No jail for Pine Gap Four

June 15, 2007

The public gallery of the Northern Territory Supreme Court erupted into applause on June 15 when Justice Sally Thomas handed down the sentences for the "Pine Gap Four" — Christians Against All Terrorism members Bryan Law, Jim Dowling, Adele Goldie and Donna Mulhearn — who had the previous day been found guilty of 14 charges under the Defence (Special Undertakings) Act of 1952.

The four conducted a "citizens' inspection" of the Pine Gap Joint Defence Facility on December 9, 2005, to spotlight the US spy base's role in the Iraq war. Dowling was fined $1250, Law $1000, Mulhearn $450 and Goldie $550. They have also been asked to contribute $2500 each towards the cost of fence repair at the base.

During the trial, nine barristers and lawyers were present for the prosecution, while the Pine Gap Four were unrepresented. Further, the four were stripped of their defence case when Thomas ruled in favour of the crown's argument that the four's defences — based on sections 10.3, 10.4 and 10.5 of the criminal code, which relate to necessity and self-defence/defence of others — were inadmissible to the jury.

Mulhearn explained: "I was trying to fulfil the promise I had made to the people of Iraq to do something to stop the war ... I went to Pine Gap for a few hours and the base was shutdown and information was not relayed to Iraq and that day no missiles fell."

In her defence Goldie quoted from the Nuremberg principles: "Preparation for war is itself a war crime ... States must never make civilians a target or use weapons that cannot distinguish between civilians and other combatants." Crown Prosecutor Hilton Dembo QC's objection that the Nuremberg principles were "not defences known to law" was upheld by Thomas.

Left with no "legal" case to present, the four's expert witnesses were also prevented from giving evidence on grounds of relevance. When Mulhearn applied to the court for a permanent stay of the trial on the basis that justice would not be done, the judge refused her application.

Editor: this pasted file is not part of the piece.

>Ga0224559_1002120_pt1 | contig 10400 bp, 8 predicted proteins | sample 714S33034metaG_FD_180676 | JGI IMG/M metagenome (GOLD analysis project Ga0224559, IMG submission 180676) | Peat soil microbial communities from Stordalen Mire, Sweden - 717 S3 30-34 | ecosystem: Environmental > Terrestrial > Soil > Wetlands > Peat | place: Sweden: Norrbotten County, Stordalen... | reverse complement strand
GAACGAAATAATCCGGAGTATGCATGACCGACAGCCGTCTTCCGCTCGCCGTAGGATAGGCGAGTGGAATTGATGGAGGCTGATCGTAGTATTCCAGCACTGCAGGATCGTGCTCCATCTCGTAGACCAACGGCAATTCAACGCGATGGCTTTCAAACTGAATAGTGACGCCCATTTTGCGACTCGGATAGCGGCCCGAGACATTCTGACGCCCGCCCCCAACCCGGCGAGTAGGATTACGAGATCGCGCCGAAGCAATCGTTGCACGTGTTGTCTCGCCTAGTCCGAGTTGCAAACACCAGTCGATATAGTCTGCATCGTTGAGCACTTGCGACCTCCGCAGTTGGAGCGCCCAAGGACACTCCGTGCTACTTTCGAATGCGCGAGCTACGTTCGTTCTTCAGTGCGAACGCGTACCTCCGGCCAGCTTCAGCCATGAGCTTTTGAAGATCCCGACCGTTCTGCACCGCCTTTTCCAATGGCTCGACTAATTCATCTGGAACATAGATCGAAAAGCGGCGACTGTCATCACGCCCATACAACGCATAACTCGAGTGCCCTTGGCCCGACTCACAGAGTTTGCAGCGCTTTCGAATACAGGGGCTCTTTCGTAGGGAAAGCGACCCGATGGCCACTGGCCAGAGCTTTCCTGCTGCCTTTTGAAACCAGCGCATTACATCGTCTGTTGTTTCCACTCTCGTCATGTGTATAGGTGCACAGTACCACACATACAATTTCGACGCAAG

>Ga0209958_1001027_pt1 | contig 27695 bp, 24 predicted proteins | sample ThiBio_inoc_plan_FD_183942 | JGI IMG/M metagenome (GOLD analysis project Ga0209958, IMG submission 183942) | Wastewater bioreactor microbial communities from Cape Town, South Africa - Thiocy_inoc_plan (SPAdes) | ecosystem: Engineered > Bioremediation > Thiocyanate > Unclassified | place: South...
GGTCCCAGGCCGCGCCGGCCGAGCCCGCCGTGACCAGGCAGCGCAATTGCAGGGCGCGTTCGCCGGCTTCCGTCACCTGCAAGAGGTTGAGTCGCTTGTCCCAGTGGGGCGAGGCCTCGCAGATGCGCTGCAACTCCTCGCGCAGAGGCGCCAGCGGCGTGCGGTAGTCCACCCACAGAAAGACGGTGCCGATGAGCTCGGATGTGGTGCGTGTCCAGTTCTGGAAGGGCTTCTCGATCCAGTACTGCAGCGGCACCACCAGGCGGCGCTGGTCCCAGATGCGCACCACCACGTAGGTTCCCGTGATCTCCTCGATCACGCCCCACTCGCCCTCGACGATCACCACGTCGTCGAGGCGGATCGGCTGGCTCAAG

Near the close of the trial, Mulhearn presented to the jury "hiking boots I wore at Al Shuala marketplace [in Iraq] after it was hit by a missile. There was human flesh on the ground and puddles of blood everywhere. There is blood on my boots, blood from a human being that is there because of a targeting decision from Pine Gap. I'm asking you to honour the memory of this person's blood ... for the sake of the truth, for the sake of your humanity, I'm asking that you find me not guilty."

In summing up, Thomas told the jury that having sympathy for the four activists, or strong feelings about the war in Iraq, or even agreeing that Australians should know more about Pine Gap, was a natural human response. She then directed the jurors to ignore all that and rule only on the legal questions, not according to their conscience.

During the trial, Dembo said he had been instructed to seek a prison sentence to deter "like-minded people". In announcing the non-custodial sentences, Thomas said: "All four were very genuine in the cause they sought to espouse, however their actions — no matter for what cause — cannot justify the breaking of the law."

A statement issued on behalf of the Pine Gap Four said: "We want to thank all our supporters in Alice Springs, across Australia and throughout the world. We renew our commitment to non-violent resistance, which is a powerful way that ordinary people can make a difference in the world.

"We encourage others to take their next step in rising up against war. Join your local peace group, or if you can, support actions challenging the US-Australian war games — Operation Talisman Sabre — that will start next week in Queensland.

"'The choice now is not between violence and non-violence', said Dr Martin Luther King, 'the choice is between non-violence and non-existence'."

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